Cartoon Violence Channel 2: The scenario is giant rooster in constant battle with farmyard dog. The rooster says, "Listen up now, ah say, listen up. Nice boy, ah say, nice boy, but not too bright." The rooster proceeds to take baseball bat, lift the tail of sleeping dog and beat his rear end ruthlessly. The child laughs, as the dog is beat horribly by the rooster.
The excess of cartoon violence has seemed to plague society's youth into repeating what they see. Cartoons have become an educational tool not just teaching the ABC's but also showing young children how to beat your opponent mercilessly. Although cartoons are not substitute parents, they do influence the actions and reactions of young children.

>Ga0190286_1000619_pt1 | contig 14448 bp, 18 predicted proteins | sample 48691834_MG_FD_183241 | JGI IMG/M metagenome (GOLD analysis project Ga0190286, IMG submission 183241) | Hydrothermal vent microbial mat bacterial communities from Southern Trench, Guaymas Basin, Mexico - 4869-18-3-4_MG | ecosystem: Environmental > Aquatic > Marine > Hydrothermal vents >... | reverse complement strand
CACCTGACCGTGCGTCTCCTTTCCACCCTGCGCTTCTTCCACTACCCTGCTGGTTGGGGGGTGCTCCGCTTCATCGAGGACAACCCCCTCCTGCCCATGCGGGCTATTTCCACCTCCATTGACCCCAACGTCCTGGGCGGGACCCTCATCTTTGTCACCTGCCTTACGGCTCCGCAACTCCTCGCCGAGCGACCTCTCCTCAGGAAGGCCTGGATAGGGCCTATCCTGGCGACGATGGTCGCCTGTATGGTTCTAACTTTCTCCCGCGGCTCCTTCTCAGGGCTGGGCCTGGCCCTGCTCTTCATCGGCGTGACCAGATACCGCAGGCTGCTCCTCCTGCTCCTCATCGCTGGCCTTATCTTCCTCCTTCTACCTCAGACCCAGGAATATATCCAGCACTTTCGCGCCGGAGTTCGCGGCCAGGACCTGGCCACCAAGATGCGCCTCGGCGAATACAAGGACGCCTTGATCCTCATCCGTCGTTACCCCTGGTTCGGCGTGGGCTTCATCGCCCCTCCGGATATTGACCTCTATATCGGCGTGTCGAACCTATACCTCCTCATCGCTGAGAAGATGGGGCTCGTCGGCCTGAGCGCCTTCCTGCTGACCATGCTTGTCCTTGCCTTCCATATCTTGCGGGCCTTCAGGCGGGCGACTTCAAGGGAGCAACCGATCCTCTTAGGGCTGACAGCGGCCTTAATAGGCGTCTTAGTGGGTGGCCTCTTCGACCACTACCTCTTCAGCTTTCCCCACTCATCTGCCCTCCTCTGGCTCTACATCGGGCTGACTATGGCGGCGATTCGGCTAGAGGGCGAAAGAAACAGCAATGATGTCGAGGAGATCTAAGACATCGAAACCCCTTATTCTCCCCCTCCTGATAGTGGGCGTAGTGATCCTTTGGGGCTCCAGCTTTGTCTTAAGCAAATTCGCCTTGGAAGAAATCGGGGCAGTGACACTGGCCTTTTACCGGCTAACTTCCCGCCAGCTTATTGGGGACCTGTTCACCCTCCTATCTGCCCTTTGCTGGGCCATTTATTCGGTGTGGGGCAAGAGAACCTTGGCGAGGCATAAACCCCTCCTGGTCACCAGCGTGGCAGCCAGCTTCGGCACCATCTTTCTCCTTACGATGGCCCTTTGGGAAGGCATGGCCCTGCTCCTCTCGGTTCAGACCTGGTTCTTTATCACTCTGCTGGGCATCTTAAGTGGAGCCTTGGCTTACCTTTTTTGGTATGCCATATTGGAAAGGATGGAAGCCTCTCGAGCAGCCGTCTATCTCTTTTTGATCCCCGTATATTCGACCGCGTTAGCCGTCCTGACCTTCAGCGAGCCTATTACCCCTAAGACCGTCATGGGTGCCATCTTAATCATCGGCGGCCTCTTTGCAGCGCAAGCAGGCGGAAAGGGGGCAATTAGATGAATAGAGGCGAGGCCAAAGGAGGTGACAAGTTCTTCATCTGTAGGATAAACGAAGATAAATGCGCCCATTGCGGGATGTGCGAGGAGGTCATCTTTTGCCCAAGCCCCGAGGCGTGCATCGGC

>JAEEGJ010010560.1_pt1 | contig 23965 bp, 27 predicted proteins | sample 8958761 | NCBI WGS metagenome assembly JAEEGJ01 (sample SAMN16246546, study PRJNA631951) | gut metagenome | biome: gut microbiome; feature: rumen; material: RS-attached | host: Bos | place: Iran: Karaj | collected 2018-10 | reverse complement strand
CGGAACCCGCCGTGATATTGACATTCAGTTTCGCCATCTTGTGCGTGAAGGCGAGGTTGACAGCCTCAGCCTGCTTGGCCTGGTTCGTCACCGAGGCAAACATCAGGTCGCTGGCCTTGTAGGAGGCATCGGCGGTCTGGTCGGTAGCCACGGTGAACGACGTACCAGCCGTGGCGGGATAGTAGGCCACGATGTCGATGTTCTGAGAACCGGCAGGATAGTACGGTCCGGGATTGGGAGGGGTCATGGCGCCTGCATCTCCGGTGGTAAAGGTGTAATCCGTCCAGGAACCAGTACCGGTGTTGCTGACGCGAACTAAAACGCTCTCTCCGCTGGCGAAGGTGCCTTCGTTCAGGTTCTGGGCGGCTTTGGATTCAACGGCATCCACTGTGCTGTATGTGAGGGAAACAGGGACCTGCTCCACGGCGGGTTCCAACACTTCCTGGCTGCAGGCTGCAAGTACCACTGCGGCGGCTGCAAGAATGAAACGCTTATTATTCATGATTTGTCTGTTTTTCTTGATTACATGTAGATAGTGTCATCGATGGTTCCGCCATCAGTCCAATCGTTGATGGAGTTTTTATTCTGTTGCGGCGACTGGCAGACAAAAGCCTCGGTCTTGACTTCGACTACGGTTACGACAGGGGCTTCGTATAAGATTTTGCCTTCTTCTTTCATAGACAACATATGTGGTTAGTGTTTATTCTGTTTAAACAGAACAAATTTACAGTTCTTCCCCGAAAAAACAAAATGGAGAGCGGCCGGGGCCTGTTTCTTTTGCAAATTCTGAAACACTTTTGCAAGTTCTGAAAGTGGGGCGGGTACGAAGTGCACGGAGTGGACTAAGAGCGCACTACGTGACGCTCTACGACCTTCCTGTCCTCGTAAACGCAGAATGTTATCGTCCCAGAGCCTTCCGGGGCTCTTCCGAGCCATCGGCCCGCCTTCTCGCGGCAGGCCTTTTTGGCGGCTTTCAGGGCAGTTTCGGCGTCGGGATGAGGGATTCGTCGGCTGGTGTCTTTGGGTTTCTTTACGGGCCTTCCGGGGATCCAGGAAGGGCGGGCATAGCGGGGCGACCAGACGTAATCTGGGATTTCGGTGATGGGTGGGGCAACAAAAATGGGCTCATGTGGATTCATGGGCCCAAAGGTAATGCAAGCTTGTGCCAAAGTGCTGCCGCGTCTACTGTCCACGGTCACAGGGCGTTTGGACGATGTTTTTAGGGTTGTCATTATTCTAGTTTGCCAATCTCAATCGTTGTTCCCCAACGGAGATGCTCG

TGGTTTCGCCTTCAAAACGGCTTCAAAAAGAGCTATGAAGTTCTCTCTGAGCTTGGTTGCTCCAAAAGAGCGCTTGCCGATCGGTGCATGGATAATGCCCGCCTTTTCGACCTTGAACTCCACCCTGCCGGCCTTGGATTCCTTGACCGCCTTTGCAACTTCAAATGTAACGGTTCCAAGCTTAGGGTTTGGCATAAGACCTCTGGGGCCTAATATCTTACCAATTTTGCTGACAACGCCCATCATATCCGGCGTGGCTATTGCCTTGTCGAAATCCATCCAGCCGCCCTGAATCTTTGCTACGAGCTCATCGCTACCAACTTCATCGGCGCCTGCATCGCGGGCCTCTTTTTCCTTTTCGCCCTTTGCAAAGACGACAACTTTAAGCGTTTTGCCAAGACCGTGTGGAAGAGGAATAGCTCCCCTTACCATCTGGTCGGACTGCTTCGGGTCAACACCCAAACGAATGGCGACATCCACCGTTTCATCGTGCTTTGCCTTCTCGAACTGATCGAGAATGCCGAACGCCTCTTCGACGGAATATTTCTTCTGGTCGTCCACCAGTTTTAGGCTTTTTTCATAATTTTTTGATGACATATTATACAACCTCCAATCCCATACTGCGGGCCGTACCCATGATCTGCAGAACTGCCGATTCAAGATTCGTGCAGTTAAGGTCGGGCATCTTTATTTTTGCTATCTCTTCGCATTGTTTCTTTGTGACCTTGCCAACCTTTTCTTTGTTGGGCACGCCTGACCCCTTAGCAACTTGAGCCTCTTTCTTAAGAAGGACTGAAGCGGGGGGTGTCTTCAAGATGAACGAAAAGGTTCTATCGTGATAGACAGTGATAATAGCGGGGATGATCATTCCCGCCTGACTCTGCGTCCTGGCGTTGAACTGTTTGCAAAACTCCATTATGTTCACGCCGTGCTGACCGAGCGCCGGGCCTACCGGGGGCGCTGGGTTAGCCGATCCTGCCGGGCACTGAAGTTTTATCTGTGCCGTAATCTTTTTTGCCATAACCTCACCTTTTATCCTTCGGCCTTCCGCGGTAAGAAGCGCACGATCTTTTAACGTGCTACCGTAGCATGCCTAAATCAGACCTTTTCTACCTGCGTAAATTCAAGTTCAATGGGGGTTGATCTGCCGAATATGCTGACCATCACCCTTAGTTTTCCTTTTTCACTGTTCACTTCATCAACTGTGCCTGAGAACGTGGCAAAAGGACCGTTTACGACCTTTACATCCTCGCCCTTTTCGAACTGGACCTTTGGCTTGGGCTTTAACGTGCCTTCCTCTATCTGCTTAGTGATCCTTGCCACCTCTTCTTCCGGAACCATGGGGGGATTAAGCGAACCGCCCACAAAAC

The average child watches approximately 28 hours of television in a week. This average child will witness over 200,000 acts of violence, including 16,000 murders, on television before the age of 18.
Fifty-five percent of these children will question the television programming to a friend, not an adult.
Cartoons show no long-term consequences of violent acts. Television shows that allow the character that commits the crime to receive no punishment, teaches children that it is suitable to commit a crime because nothing will be done. Criminals and violent acts do not get punished.
Cartoons fail to show the harmful affects of the violent acts to the victim. The person in the cartoon or television show gets bowled over by another character and they get back up without being harmed. Children begin to believe that violence does not really hurt others. If Wiley Coyote gets killed, the Road- Runner does not care, and laughs as it leaves the dead Wiley Coyote. Television makes violence and even death seem funny and unreal. Children do not learn to respect life because violent...